Not surprisingly, in the chapter titled, False Reports, Turvey dismisses any investigator who doesn't see inconsistencies as proof of a false report. He is capable of viewing other people as biased in favor of alleged rape victims but seems incapable of considering that he himself is biased against rape victims and is too trigger happy when it comes to believing that any puzzling detail is proof of a lie on the part of the alleged rape victim. His bias keeps him from seeing that an investigator's doubt can be an indicator that the investigator is dealing with a case which goes beyond that investigator's knowledge base.
Turvey advocates for a frame-by-frame analysis of the rape report which sounds good. However, the logic seems to be if the investigator cannot make sense of every single detail of the report then the report must be false.
This is dangerous logic and can lead investigators to disbelieve rape victims whose rapists behaved in ways that investigators assume never happens. Rapists who kidnap victims off the street and who hold their victims prisoner for weeks could be wrongly assumed by investigators to always kill their victims or to never choose to set that kidnap victim free. So if a kidnapping/rape victim reports that her rapist simply decided one day to drive her home, the investigator may view that truthful detail as contradictory and therefore proof of a false report.
This exact scenario happened and only when police were investigating another woman's abduction did they discover a location that exactly matched the disbelieved woman's description of where she was held. That rape victim didn't get an apology until Oprah prompted the investigator to apologize for assuming the woman's report was false.
Unfortunately, most disbelieved rape victims won't be able to have their initial truthful reports verified in this way. The injustices done against them will never be proven.
A frame-by-frame analysis also dismisses the effects of trauma or incapacitation. Turvey advocates assuming that the alleged victim is a liar during the frame by frame portion of the rape report which goes directly against an evidence-based approach.
This quick turning on alleged rape victims may seem to be effective because it is quick, but that is as dangerous as investigators who are quick to go after confessions from those suspected of committing violent crimes such as the murder of a family member because that person isn't reacting to the murder in the way the investigator believes an innocent family member would react.
Because rapists are not traumatized by the rapes they commit in the way that rape victims are, rapists who are bold-faced liars can sound more reasonable and more logical than their victims. This difference can be even more pronounced in acquaintance rape cases where the rapist uses deception both to get the victim's trust and to get the investigator's trust.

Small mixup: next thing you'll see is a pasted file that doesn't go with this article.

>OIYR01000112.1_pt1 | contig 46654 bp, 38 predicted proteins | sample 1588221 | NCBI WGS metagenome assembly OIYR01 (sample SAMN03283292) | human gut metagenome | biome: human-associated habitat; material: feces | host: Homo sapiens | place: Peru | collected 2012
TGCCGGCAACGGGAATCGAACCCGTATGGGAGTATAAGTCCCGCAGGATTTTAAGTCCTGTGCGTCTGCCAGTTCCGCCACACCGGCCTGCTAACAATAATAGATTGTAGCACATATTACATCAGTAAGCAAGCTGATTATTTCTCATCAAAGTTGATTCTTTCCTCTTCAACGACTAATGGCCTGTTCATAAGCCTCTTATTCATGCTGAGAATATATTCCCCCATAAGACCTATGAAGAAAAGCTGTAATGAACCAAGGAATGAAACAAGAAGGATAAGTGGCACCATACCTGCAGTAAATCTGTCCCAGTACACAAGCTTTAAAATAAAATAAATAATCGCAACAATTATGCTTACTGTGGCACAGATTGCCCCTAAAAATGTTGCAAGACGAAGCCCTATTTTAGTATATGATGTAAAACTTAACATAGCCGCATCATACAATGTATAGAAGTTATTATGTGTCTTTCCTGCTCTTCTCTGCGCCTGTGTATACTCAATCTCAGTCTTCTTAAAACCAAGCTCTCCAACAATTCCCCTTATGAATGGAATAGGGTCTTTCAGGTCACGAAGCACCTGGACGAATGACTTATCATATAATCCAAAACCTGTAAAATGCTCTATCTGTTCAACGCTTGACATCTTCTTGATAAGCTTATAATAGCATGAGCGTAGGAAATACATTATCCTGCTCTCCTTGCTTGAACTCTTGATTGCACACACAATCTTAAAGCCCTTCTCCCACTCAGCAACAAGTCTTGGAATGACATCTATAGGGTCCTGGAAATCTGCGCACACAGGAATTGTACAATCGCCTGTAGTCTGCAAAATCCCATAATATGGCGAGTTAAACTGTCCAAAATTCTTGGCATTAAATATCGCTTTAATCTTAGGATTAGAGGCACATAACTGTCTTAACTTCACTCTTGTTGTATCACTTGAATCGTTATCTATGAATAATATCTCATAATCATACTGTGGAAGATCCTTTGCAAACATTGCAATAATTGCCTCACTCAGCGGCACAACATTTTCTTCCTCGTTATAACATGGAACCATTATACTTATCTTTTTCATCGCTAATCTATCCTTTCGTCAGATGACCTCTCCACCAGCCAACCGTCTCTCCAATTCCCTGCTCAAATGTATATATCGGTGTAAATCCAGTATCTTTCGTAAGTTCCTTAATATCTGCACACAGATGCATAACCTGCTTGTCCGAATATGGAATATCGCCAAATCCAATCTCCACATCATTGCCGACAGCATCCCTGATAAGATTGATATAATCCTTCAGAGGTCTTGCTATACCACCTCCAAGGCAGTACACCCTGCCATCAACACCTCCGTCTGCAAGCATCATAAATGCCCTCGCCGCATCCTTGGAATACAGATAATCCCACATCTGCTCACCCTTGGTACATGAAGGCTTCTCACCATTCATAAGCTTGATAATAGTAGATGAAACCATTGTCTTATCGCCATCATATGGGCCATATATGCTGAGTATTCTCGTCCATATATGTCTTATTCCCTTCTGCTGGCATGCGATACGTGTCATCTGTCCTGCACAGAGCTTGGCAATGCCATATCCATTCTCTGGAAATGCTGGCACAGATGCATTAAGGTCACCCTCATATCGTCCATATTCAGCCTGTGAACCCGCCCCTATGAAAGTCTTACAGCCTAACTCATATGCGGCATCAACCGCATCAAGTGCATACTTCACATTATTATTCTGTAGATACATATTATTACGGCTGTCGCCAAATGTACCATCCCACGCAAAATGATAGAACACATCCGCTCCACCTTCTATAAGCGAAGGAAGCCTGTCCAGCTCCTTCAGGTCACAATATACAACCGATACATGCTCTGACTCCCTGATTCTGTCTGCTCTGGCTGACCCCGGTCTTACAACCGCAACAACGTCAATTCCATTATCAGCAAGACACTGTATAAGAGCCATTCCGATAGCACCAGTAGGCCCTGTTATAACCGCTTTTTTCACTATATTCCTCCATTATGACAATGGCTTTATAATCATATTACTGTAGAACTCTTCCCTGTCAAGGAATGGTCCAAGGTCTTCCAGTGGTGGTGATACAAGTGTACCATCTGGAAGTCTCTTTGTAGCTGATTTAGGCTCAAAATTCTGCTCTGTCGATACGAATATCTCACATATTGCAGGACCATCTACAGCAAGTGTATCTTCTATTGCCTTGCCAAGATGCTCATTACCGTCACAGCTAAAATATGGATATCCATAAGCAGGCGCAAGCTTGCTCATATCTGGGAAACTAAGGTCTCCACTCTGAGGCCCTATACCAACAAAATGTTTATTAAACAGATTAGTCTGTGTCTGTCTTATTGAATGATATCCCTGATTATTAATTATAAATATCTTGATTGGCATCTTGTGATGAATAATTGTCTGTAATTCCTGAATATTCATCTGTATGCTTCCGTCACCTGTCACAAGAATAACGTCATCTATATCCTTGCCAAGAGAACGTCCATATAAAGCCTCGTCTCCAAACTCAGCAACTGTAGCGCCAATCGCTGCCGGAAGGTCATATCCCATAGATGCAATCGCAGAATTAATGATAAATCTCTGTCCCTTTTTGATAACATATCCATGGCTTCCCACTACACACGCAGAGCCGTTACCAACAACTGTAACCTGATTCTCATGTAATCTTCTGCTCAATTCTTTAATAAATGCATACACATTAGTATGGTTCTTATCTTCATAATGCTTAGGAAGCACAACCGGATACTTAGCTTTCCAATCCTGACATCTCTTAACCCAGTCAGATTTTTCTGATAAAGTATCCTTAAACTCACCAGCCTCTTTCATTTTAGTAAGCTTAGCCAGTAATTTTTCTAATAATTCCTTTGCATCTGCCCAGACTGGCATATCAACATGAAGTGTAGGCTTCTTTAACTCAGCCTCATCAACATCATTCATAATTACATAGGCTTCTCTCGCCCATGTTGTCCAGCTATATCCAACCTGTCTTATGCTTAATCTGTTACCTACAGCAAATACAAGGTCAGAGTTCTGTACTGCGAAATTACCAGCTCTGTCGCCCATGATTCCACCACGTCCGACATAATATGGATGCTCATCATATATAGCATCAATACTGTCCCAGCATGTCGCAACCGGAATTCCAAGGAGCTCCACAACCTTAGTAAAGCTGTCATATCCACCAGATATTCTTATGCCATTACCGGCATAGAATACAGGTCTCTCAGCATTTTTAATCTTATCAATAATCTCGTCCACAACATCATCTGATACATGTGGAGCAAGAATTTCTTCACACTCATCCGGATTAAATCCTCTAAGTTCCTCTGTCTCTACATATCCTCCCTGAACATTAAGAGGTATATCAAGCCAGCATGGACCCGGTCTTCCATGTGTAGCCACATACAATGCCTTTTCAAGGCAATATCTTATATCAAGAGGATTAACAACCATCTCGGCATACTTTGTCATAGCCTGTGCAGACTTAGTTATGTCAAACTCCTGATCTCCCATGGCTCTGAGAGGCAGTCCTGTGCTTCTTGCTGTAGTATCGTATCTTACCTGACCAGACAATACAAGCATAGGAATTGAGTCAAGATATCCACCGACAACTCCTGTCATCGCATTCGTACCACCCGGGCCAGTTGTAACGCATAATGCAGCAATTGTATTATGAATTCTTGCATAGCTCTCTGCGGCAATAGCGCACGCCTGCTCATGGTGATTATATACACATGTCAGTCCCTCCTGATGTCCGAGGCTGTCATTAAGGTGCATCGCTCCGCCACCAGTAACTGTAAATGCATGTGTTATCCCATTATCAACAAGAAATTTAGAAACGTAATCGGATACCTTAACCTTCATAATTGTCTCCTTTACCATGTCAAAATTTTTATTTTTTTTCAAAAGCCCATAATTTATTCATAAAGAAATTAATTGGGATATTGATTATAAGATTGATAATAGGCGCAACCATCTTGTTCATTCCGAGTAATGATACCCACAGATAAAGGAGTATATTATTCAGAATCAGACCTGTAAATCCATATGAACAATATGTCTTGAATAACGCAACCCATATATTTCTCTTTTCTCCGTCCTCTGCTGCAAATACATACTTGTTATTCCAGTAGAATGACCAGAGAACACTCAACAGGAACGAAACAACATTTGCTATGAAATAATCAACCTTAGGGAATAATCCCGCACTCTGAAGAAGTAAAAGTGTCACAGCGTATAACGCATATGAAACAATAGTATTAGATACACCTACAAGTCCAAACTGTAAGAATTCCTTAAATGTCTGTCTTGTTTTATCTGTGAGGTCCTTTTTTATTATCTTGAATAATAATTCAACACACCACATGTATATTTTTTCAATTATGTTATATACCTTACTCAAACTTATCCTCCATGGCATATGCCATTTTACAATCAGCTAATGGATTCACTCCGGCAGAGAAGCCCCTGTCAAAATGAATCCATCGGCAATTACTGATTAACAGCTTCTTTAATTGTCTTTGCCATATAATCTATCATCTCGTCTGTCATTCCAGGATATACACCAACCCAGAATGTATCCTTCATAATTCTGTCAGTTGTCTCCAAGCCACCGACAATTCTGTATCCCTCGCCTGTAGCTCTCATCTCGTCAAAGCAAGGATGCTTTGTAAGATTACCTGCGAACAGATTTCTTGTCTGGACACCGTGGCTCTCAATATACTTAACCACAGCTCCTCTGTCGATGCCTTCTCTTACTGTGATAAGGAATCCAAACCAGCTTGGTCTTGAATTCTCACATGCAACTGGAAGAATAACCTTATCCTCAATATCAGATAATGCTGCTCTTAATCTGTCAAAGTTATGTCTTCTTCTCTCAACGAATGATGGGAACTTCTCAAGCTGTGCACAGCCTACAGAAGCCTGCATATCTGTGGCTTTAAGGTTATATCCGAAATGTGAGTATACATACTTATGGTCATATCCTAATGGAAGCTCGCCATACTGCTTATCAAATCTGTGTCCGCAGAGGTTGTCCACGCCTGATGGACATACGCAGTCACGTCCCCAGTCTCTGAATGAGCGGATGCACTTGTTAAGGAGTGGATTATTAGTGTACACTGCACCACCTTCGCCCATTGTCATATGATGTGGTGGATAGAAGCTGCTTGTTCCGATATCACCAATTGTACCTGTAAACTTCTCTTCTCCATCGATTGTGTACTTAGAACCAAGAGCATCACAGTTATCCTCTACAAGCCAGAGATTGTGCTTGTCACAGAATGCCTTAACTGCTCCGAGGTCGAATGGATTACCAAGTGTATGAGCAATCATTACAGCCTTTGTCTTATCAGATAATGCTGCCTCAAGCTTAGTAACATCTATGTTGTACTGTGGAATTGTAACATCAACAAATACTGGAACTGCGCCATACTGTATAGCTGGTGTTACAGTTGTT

Turvey gives this suggested script to respond to any perceived contradiction in the alleged victim's report (pg. 403):
I have been investigating sex crimes for X amount of years and have interviewed many girls/guys who have for one reason or another not told the truth. I know you're not telling me the whole truth but I also know you seem like a good person. I'm sure there's a perfectly good reason why you are not telling the truth. Without the truth I can't help you with your problem. I know you have a problem or you wouldn't be here today. The problem with not telling the whole truth is that it starts off like a small snowball rolling downhill and as it picks up speed it gets bigger and bigger. In the end it can crush you. Let's stop the snowball before it gets too big because right now it is out of control.
This type of statement when made by an investigator to someone who was raped and who didn't lie communicates both incompetence and untrustworthiness on the part of the investigator. Seeing a contradiction is absolutely not knowing that someone is lying.
Turvey shows his dangerous incompetence by describing a response of crying on the part of the alleged rape victim as an indicator that the investigator is right and the alleged victim wasn't raped.
If I had tried to report my rape and was given this spiel about being a liar, I would have cried too -- but from the unjust accusation just leveled at me and at the knowledge that justice was AWOL for me and a worse injustice was in progress because I did what all rape victims are told to do -- report.
Turvey suggests responding to tears by going in for the confession, not knowing or caring how vulnerable an unjust accusation can make a real rape victim. Further breaking down someone who was raped, called a liar, and who is now in tears will be easy.
But it won't be reliably accurate and it won't be just.
This verifiable wrong assumption about the meaning of crying after being accused of being a liar proves that Turvey is an unreliable narrator about the truth of false rape reports. Those who faithfully follow his model will never know how many false criminal accusations they will make against genuine crime victims.